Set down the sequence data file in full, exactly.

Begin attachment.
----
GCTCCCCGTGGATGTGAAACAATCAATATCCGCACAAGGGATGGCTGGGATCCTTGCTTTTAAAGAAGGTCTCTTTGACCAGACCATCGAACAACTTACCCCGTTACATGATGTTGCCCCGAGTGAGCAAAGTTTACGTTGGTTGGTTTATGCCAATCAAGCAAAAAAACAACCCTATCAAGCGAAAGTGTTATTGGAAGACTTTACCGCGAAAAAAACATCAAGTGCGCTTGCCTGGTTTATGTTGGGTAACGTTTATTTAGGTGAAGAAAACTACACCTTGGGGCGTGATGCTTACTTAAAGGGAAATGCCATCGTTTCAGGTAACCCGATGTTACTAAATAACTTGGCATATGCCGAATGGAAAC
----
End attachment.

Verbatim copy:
GCTCCCCGTGGATGTGAAACAATCAATATCCGCACAAGGGATGGCTGGGATCCTTGCTTTTAAAGAAGGTCTCTTTGACCAGACCATCGAACAACTTACCCCGTTACATGATGTTGCCCCGAGTGAGCAAAGTTTACGTTGGTTGGTTTATGCCAATCAAGCAAAAAAACAACCCTATCAAGCGAAAGTGTTATTGGAAGACTTTACCGCGAAAAAAACATCAAGTGCGCTTGCCTGGTTTATGTTGGGTAACGTTTATTTAGGTGAAGAAAACTACACCTTGGGGCGTGATGCTTACTTAAAGGGAAATGCCATCGTTTCAGGTAACCCGATGTTACTAAATAACTTGGCATATGCCGAATGGAAAC